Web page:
I had an interesting experience today.  On the urging of a fellow tour guide, Asaf and I went to a used book sale.  One of the used book dealers in Jerusalem is closing their warehouse and, as they say, EVERYTHING MUST GO.

The retail store is one of these hole in the wall establishments in the center of town.  No frills, no fancy advertising or store front.  When you walk into the room, you are greeted with stacks and stacks of used books.  There are a few books outside in boxes and crates, but the stacks are inside.  And not only are their stacks on the shelves, but
along every wall.  Not the kind of place you want to hang around in if you have claustrophobia.  So I don’t know what I was expecting from the warehouse.

Asaf and I arrived at the outlet which is located in a small kibbutz about 30 minutes outside of Jerusalem.  We were instructed to turn at the very first left inside of the kibbutz.  I wasn’t expecting a potholed, narrow, somewhat paved road, but the car behind me urged me to turn.  After parking and hoping that any other cars would be able to get around me, we walked into the store.

Except it wasn’t really a store.

The building which housed the warehouse for the bookstore looked like a renovated chicken coop.  Corrugated metal walls shielded broken down metal shelving and sagging wooden bookcases from the elements.  On the bare concrete floor, rotting cardboard boxes held more treasure troves of yesterday’s written word.  And thoseSolomon_Schechter tomes which were not lucky enough to merit a shelf or a box (for it seemed there was no other ordering system than sheer luck) were simply scattered on the floor.

I was reminded of the pictures from the 1890’s of Solomon Schecter at the Cairo geniza surrounded by texts and manuscripts and words.  Except this was worse.

If you ventured to the far reaches of the shack, you saw in the distance piles upon piles of cardboard boxes, with no way to discover the treasures within those towering stacks.
There were a few broken down couches, seemingly used at one time by those who tried to order this chaos; but today, they too were covered in books.

The people who came to dig for the treasure of books from bygone days were few.  There was a young bookseller who accepted payment and tried to help the few customers who actually knew for what they were looking.  He waved vaguely.  “I think the book you are looking for should be somewhere over there in that section.”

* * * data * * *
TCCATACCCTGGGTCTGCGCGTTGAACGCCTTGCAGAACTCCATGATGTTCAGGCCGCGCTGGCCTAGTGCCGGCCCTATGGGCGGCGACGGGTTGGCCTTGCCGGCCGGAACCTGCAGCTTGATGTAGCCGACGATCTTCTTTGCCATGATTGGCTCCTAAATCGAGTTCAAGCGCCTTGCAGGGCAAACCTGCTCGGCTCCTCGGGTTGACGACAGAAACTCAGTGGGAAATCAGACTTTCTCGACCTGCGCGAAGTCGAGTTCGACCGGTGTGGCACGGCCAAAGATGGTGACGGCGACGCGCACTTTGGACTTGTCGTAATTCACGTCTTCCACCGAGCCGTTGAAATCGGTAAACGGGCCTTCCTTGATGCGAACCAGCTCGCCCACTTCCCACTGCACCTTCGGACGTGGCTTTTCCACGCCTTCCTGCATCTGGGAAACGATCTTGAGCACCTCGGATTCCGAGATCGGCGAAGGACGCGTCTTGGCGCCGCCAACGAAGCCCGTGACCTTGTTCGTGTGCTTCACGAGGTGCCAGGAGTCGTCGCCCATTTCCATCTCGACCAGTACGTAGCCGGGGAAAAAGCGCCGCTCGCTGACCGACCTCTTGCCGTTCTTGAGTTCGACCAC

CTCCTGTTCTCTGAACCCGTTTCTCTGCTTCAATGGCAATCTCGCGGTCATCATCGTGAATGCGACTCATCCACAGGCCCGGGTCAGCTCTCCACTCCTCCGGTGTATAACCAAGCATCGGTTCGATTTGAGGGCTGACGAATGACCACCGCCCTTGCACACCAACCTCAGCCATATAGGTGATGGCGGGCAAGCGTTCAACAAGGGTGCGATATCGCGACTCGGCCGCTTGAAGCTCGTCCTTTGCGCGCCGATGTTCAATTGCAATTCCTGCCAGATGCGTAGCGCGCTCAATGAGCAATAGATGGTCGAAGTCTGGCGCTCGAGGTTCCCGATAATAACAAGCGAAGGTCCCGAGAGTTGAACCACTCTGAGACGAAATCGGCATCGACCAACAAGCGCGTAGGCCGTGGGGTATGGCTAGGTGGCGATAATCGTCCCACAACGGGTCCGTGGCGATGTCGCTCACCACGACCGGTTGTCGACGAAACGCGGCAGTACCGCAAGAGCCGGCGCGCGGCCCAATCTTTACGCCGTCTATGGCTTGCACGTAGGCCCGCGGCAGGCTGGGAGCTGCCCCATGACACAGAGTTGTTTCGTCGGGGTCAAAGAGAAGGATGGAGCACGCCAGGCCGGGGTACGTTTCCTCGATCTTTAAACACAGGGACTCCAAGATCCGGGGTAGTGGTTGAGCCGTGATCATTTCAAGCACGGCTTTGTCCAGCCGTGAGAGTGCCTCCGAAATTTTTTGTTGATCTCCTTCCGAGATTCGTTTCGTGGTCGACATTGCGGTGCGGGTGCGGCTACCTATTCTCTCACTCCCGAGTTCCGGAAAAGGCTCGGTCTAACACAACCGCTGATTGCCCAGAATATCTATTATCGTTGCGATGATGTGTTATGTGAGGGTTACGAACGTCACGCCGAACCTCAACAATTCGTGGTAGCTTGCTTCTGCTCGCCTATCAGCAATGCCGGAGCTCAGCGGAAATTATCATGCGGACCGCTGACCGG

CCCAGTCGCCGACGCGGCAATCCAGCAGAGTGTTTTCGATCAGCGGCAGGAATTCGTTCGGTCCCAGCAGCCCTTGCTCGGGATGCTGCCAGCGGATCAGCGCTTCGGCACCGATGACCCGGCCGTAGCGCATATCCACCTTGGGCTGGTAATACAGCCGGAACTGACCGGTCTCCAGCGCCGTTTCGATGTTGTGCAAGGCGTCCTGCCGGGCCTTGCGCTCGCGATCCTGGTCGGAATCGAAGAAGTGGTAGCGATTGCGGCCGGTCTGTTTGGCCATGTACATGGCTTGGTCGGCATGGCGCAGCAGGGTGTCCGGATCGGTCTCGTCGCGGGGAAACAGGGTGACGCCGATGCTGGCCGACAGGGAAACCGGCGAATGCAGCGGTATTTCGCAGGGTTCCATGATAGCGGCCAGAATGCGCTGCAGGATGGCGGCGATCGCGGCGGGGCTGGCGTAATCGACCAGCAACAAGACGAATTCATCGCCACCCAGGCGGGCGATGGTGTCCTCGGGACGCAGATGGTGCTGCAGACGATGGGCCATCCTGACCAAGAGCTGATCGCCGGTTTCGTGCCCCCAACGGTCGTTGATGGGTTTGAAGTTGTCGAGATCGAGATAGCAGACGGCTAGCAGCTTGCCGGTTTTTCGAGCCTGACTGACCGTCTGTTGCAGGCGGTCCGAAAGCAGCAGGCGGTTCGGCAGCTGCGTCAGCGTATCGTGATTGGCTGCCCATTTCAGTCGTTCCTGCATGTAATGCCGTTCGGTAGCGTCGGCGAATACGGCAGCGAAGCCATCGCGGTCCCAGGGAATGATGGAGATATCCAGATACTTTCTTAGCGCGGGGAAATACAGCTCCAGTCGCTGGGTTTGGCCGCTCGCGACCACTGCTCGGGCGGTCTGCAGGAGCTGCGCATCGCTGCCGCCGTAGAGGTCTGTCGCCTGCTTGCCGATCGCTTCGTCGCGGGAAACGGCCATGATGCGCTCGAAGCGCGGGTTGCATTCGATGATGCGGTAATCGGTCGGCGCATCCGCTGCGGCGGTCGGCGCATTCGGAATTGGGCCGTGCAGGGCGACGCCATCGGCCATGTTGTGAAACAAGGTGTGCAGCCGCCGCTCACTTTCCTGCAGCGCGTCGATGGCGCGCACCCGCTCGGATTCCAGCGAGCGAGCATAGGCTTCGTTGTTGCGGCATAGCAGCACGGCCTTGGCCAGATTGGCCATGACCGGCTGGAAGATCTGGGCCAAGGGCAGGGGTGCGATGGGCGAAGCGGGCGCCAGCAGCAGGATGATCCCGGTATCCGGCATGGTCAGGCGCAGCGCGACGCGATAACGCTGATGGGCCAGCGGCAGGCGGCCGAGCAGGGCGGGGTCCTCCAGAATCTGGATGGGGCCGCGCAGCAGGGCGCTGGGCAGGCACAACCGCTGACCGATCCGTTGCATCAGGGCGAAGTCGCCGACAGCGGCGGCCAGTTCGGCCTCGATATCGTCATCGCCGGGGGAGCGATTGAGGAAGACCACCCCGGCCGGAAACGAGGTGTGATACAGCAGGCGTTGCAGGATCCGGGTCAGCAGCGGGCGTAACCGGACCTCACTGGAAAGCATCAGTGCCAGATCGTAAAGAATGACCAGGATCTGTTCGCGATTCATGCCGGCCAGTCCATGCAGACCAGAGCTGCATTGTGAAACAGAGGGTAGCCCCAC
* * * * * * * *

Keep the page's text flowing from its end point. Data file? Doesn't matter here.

Most of the customers, though, didn’t know what book would catch their fancy.  They meandered around the store, some trying desperately not to step on the books, out of some well-instilled respect for books, others nonchalantly stepping on whatever they came across in order to get to supposed treasures surely just in the next aisle.

I actually knew a few people there today – seems I cannot go anywhere in Israel without running into someone I know.  “Did you see Yigal Yadin’s Masada? There are still 2 more copies!”

“Nope, only one more!” from another shopper.

And from the shopkeeper, “Not Yigal, Yigael!”  trying to retain some sort of respect for the author of a book which found itself in this sorry place.

That last copy made its way into my home.  A replacement (this time in Hebrew) for a book which I once owned, but discarded in some bygone cleaning.  Asaf also brought a few books home.  One, like my copy of Masada, a replacement for a book we used to own, but is now no longer in our home.

One shopper commented to me, as he and his daughter browsed through the books, “Isn’t it amazing how many words are written, and how much effort is put into publishing books which no one will read and no one cares about?”

In my opinion, however, writing is as much process as product.  It is our human desire to create, to produce, and to share, which drives us to write.  And as some meager compensation for our efforts and a validation that they want to be part of that sharing, some people are willing to buy those words.

Even if only for $3.

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